Digging deep for daily dinner
THE late Liam Clancy used to sing a paean to veggie folk: "Inch by inch, row by row, going to make that garden grow/ All I need is a rake and hoe and a piece of fertile ground . . ."
A senior civil servant I know has become a committed grower of vegetables for the table. He gives most of his spare time to an allotment which he rents from a farmer and each evening, after work, he says he is surrounded by other enthusiasts, some newcomers to this country.
These latter folk are generous in sharing their bounty and he has broken bread with them between the drills. This is good news and the land owner seems happy with his tenants.
On recent car journeys through the west and south I noticed signs on the outskirts of some towns advertising allotments for rental.
Growing one's own vegetables is a commendable pursuit and there was a time in Ireland when every cottage had a potato and cabbage garden and a hen house for daily eggs and the occasional chicken dinner!
The bigger properties had walled gardens and glass-houses with fruit and vines and almost every vegetable that could thrive in our unpredictable climate.
In my memory, in de Valera's 'compulsory tillage' period, plots were marked out on the fringes of towns and householders were strongly encouraged to grow crops of potatoes, principally, by the Department of Agriculture. These were lean years and in war-torn Britain there was a 'dig-for-victory' campaign.
As a schoolboy I laboured with my father hauling seaweed up a cliff face in roped sacks, to be used as fertiliser.
Most plot holders had limited enthusiasms, however, and their crops were confined to potatoes, perhaps fringed by cabbage and carrots. Exotics didn't interest them and, anyway, seed was scarce.
For my part in this past year, after a long fallow time, I planted potatoes in an old garden wherever I could find a space for a tuber. I had got the seed from a friend, superfluous to his planting. He called them early-lates -- or was it late-earlies?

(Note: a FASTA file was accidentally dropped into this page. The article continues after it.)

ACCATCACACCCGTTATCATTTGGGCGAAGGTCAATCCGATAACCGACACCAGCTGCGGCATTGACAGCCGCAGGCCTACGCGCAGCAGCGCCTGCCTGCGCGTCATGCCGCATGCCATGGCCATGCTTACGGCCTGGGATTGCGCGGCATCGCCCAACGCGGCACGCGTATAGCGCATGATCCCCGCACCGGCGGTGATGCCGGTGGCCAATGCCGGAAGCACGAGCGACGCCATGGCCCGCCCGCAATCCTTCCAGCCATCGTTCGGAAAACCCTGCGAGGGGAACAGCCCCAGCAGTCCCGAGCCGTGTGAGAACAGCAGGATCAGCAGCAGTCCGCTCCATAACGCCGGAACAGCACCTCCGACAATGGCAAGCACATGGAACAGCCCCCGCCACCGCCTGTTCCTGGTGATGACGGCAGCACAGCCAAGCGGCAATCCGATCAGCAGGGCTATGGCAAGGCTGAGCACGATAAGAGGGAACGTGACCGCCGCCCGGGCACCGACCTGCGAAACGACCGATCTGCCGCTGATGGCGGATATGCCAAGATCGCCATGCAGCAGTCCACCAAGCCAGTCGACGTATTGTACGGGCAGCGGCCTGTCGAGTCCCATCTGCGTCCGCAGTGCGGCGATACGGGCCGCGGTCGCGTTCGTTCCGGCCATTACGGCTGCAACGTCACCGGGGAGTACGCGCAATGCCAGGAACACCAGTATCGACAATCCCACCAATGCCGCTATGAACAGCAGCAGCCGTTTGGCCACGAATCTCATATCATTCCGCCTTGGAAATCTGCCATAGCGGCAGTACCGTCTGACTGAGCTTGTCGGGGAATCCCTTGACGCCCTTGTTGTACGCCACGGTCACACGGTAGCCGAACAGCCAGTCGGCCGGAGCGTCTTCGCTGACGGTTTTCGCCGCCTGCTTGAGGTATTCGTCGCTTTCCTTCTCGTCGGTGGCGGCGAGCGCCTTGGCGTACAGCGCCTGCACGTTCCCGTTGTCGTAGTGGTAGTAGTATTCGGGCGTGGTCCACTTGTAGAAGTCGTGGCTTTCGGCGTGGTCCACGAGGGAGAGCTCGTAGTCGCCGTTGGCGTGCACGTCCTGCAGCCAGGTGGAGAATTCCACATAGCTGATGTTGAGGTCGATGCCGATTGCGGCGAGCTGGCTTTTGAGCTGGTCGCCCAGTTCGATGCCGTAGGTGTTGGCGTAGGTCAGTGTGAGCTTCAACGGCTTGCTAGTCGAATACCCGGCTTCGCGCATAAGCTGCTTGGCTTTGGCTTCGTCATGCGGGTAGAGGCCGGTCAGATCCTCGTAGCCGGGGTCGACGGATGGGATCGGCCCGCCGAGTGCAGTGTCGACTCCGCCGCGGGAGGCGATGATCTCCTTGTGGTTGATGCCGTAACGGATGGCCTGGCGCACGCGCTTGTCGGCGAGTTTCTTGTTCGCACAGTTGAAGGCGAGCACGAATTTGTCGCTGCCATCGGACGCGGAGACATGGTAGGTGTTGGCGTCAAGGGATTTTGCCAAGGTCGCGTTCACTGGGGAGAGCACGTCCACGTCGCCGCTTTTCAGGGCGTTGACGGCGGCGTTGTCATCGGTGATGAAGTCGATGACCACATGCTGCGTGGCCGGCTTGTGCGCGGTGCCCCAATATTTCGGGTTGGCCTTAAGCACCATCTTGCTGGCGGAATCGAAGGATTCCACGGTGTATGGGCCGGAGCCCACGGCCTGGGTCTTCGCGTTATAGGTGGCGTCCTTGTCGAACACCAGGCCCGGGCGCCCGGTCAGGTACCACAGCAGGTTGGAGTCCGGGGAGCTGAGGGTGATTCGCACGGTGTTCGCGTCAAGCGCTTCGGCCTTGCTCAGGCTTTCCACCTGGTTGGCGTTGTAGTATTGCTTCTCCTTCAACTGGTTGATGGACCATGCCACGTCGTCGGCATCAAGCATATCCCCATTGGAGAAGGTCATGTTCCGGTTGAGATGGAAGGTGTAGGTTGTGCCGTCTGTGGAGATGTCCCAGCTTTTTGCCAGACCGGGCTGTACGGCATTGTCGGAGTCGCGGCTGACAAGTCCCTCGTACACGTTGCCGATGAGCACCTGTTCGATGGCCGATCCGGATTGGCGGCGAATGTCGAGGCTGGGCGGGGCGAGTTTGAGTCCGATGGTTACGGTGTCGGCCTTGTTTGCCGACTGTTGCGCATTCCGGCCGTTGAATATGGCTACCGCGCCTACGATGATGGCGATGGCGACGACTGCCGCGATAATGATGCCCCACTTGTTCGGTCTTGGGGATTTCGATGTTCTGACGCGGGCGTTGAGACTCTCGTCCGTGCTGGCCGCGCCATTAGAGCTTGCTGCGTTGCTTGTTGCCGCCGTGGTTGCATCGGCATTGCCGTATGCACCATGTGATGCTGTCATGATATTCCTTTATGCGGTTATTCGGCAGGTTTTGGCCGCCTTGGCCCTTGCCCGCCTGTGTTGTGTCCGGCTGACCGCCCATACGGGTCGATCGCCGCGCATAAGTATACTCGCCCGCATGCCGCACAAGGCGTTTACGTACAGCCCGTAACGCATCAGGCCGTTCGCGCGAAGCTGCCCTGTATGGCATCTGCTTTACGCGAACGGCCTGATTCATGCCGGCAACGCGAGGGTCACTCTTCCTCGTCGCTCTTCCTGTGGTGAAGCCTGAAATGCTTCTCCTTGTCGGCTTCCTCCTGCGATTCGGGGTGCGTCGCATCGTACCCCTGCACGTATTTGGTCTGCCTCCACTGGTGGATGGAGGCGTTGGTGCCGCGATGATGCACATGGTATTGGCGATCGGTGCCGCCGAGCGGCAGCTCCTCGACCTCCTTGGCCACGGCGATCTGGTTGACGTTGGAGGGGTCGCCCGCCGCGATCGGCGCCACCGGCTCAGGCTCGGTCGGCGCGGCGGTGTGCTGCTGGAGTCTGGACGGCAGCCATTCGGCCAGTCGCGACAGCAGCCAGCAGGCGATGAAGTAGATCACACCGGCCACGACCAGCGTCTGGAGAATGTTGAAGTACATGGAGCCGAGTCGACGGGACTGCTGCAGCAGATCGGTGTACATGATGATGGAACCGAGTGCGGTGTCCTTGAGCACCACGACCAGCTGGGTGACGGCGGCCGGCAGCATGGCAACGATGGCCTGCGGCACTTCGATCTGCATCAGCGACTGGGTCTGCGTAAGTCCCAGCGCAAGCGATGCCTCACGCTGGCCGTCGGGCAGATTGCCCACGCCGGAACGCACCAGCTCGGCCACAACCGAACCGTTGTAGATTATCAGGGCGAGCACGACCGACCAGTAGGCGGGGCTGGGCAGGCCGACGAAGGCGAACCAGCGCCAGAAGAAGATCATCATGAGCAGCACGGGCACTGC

No matter, they are neatly excellent, white-skinned and delicious, although some did not thrive as well as others. I dig a stalk each day or so for dinner and am getting some self-sufficiency pleasure from such small efforts.
Irish plot persons do not face the problems of their fellow enthusiasts in New York's communal gardens who last week made the pages of the New York Times, with recorded thefts of cucumbers, peppers, chillies and tomatoes from more than 80 gardens which had been thriving on goodwill and virtually no security. Hundreds of ripe figs were looted in one garden overnight.
No garden is immune to theft and the thieves have displayed area preferences -- chillies and herbs in Harlem; peppers on the Lower East Side; tomatoes and squash in Brooklyn and Queens with cucumbers topping the all-over list.
One man put up a sign warning thieves if caught they would be attacked with poison ivy and stinging nettles. This seems to have worked. The filchers are not criminals. One gardener mused: "In the countryside people have trouble with animals breaking in. Here we have old ladies . . ."